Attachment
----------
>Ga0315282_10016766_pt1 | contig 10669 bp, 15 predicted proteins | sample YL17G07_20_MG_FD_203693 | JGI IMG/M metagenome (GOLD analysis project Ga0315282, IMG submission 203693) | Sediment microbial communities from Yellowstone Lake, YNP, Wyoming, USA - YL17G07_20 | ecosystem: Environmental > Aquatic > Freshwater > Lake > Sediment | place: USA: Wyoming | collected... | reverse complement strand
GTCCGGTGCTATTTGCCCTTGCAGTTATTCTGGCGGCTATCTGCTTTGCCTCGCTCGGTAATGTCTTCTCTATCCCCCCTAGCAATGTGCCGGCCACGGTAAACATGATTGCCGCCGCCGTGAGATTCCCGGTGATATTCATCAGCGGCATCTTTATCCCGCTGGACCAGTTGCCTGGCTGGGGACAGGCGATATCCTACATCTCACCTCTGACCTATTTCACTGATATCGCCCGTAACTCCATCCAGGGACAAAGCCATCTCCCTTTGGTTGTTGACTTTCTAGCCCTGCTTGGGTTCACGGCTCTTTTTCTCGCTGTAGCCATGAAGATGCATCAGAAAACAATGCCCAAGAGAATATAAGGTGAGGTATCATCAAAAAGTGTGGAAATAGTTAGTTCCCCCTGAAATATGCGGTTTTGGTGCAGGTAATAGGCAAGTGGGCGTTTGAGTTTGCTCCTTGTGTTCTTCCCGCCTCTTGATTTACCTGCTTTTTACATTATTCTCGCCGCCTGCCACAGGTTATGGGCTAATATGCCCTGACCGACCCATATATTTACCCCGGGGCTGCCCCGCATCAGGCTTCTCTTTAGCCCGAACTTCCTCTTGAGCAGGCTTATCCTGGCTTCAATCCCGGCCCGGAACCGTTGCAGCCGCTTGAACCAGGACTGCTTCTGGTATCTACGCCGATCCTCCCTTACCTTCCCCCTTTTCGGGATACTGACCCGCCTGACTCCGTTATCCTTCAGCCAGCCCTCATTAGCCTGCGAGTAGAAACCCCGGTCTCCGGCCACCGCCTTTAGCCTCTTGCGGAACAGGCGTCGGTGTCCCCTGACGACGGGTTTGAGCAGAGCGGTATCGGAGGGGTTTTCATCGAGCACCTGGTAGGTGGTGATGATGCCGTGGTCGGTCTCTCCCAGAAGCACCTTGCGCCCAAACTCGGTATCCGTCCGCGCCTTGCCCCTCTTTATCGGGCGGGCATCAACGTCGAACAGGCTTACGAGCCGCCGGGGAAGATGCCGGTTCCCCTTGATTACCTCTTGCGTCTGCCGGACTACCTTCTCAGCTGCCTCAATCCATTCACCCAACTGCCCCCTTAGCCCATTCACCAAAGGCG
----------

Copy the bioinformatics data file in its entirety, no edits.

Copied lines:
>Ga0315282_10016766_pt1 | contig 10669 bp, 15 predicted proteins | sample YL17G07_20_MG_FD_203693 | JGI IMG/M metagenome (GOLD analysis project Ga0315282, IMG submission 203693) | Sediment microbial communities from Yellowstone Lake, YNP, Wyoming, USA - YL17G07_20 | ecosystem: Environmental > Aquatic > Freshwater > Lake > Sediment | place: USA: Wyoming | collected... | reverse complement strand
GTCCGGTGCTATTTGCCCTTGCAGTTATTCTGGCGGCTATCTGCTTTGCCTCGCTCGGTAATGTCTTCTCTATCCCCCCTAGCAATGTGCCGGCCACGGTAAACATGATTGCCGCCGCCGTGAGATTCCCGGTGATATTCATCAGCGGCATCTTTATCCCGCTGGACCAGTTGCCTGGCTGGGGACAGGCGATATCCTACATCTCACCTCTGACCTATTTCACTGATATCGCCCGTAACTCCATCCAGGGACAAAGCCATCTCCCTTTGGTTGTTGACTTTCTAGCCCTGCTTGGGTTCACGGCTCTTTTTCTCGCTGTAGCCATGAAGATGCATCAGAAAACAATGCCCAAGAGAATATAAGGTGAGGTATCATCAAAAAGTGTGGAAATAGTTAGTTCCCCCTGAAATATGCGGTTTTGGTGCAGGTAATAGGCAAGTGGGCGTTTGAGTTTGCTCCTTGTGTTCTTCCCGCCTCTTGATTTACCTGCTTTTTACATTATTCTCGCCGCCTGCCACAGGTTATGGGCTAATATGCCCTGACCGACCCATATATTTACCCCGGGGCTGCCCCGCATCAGGCTTCTCTTTAGCCCGAACTTCCTCTTGAGCAGGCTTATCCTGGCTTCAATCCCGGCCCGGAACCGTTGCAGCCGCTTGAACCAGGACTGCTTCTGGTATCTACGCCGATCCTCCCTTACCTTCCCCCTTTTCGGGATACTGACCCGCCTGACTCCGTTATCCTTCAGCCAGCCCTCATTAGCCTGCGAGTAGAAACCCCGGTCTCCGGCCACCGCCTTTAGCCTCTTGCGGAACAGGCGTCGGTGTCCCCTGACGACGGGTTTGAGCAGAGCGGTATCGGAGGGGTTTTCATCGAGCACCTGGTAGGTGGTGATGATGCCGTGGTCGGTCTCTCCCAGAAGCACCTTGCGCCCAAACTCGGTATCCGTCCGCGCCTTGCCCCTCTTTATCGGGCGGGCATCAACGTCGAACAGGCTTACGAGCCGCCGGGGAAGATGCCGGTTCCCCTTGATTACCTCTTGCGTCTGCCGGACTACCTTCTCAGCTGCCTCAATCCATTCACCCAACTGCCCCCTTAGCCCATTCACCAAAGGCG